Herpes is spread through direct contact. So, a genital herpes infection will stay “below the belt” unless transferred elsewhere via direct contact or skin-to-skin transference – it won’t just show up on its own somewhere else on the body. However, a recurrent episode may appear in any area in the genital region served by the branches of nerves connected to the sacral ganglion where the virus resides during its latent stage. It’s often said that a recurrence of genital herpes may show up anywhere that can be covered by a pair of shorts. This is why many people get lesions in different spots with each outbreak. For further discussion of this aspect of herpes, please see the HerpeSite Recurrences & Outbreaks page.
Herpes can be carried in saliva from contact with an open sore, and can be passed via incidental transmission from fingers or hand when the virus is active. Touching a sore, and then touching another part of the body, or another person’s body, can transmit the virus. Washing ones hands with soap and water will inactivate Herpes virus that may be on skin.
Carriers of HSV who are prone to cuts on fingers are susceptible to Herpes Whitlow, or Herpes infection of the fingers. Anyone with oral cold sores or genital outbreaks should avoid touching active Herpes lesions, wash hands right away in the event of contact, and refrain from biting nails for this reason.
A Herpes infection in the eyes can lead to severe complications, including blindness, so extreme care should be taken to avoid transmission or transferal of the virus to the eyes.
Herpes and Childbirth
Transmission of HSV during childbirth can result in neonatal infant mortality or severe congenital abnormalities. In the past, it was a standard practice to deliver babies from an infected mother via Cesarean section. However, there is recent evidence that mothers who have Herpes, unless they are having a PRIMARY (first time) Herpes infection during term, stand, in most cases, to deliver successfully via birth canal with a relatively low rate of neo-natal Herpes. Working closely with your doctor and being aware of your body’s signals is key!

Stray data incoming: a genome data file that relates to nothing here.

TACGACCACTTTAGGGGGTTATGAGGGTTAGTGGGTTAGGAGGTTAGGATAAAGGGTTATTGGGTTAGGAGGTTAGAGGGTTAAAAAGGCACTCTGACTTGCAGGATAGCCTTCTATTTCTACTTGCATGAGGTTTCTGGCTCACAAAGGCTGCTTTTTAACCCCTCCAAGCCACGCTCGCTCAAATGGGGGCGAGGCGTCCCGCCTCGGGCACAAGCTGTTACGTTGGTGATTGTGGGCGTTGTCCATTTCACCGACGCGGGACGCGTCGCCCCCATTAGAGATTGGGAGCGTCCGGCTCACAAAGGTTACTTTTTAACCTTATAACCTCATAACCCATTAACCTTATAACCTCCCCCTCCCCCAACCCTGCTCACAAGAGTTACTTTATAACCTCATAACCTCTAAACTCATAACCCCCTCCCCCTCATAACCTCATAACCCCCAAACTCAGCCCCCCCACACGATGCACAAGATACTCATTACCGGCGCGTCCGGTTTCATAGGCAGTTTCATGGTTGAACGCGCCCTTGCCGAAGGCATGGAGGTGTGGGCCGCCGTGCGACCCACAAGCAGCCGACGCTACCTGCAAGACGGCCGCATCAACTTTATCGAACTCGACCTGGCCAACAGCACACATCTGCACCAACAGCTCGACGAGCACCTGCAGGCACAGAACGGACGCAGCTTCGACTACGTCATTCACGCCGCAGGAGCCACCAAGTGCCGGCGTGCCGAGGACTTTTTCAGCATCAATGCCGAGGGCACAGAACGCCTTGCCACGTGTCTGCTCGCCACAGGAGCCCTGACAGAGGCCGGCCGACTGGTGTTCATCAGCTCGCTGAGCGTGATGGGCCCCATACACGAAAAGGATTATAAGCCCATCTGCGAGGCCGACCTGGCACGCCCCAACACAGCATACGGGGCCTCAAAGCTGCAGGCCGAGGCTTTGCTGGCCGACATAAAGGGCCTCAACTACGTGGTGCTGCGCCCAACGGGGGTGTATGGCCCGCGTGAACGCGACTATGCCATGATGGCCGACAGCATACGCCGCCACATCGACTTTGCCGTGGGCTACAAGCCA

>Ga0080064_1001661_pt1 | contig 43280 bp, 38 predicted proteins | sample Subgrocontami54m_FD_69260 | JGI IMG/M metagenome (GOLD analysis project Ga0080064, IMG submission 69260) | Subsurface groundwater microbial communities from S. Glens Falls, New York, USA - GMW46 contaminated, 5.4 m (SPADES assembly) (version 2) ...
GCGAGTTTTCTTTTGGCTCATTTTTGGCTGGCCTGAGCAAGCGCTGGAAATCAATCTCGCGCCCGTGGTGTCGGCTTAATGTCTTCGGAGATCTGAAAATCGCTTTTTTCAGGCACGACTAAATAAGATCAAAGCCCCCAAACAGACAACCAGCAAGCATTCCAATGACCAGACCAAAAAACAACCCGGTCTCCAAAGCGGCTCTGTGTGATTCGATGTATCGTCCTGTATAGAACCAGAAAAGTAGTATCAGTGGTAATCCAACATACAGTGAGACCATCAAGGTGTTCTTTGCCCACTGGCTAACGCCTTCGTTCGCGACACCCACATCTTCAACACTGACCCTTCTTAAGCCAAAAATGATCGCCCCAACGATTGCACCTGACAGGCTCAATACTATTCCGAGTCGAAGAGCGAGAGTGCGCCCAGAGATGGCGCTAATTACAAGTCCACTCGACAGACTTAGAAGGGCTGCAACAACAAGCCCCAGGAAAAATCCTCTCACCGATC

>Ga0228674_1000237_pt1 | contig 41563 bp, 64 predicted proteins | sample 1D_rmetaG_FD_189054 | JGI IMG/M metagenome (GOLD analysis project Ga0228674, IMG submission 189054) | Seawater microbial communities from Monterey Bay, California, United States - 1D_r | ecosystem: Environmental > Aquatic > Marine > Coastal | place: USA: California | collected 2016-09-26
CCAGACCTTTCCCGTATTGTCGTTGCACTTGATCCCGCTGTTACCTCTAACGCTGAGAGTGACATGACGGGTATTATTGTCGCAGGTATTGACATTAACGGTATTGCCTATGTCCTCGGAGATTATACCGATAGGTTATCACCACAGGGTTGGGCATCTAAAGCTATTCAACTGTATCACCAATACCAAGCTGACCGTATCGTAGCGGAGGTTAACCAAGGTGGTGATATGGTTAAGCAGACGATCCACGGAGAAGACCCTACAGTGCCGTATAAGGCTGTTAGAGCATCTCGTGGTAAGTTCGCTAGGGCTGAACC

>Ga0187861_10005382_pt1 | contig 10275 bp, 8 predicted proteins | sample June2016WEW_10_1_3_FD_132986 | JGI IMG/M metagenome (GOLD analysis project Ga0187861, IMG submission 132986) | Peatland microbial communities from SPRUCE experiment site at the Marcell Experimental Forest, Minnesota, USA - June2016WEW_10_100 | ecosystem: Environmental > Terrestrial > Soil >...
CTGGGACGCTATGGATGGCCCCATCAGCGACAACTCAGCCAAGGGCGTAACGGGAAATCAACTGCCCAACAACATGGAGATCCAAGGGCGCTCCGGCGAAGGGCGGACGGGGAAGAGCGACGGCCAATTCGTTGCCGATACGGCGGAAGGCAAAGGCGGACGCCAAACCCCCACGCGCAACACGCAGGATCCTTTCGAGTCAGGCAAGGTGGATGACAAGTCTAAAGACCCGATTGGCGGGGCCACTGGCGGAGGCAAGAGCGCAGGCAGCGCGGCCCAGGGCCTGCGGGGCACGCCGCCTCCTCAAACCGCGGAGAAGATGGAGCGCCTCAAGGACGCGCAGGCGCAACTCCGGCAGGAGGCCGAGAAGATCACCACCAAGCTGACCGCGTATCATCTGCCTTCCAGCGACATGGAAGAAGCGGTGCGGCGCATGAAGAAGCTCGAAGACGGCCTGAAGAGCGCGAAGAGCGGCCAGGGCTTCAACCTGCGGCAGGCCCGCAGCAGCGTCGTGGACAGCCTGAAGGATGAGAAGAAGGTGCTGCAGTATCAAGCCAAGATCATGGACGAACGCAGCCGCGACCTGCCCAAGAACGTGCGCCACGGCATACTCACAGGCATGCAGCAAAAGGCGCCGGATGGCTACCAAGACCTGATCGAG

Herpes in the Gym
Herpes can be transmitted during close non-sexual physical contact, as during sports such as wrestling, where the skin may become scraped or abraded and then come in contact with another’s exposed oral herpes sore. This is called Herpes Gladiatorum, and, more recently has been called “mat herpes.” There’s been a lot of news about this recently. (See our News Page for more.)
Herpes and Cervical Cancer
For years it was thought that HSV was linked to cervical cancer. The latest reports contradict that, however, and experts no longer consider HSV to be a causative factor in cancers. However, several strains of HPV (Human Papilloma Virus, or Genital Warts) have recently been shown to be linked to higher incidence of cervical cancer. If you have or think you may have HPV, please seek medical advice and do additional research.
Cold Sores vs Herpes: The Media-Driven Stigma
The social stigma associated with Genital Herpes is not found with Oral Herpes. The fear and stigma around Genital Herpes is unfounded, unfair, and solely based on the LOCATION of the infection! Oral Herpes and Genital Herpes are a skin rash caused by a virus… Except in exceedingly rare cases, neither will kill you, neither will cause long-term medical or cosmetic issues, neither will occur more than a couple times a year at most, and neither will prevent you from doing, being, or having anything you want in life.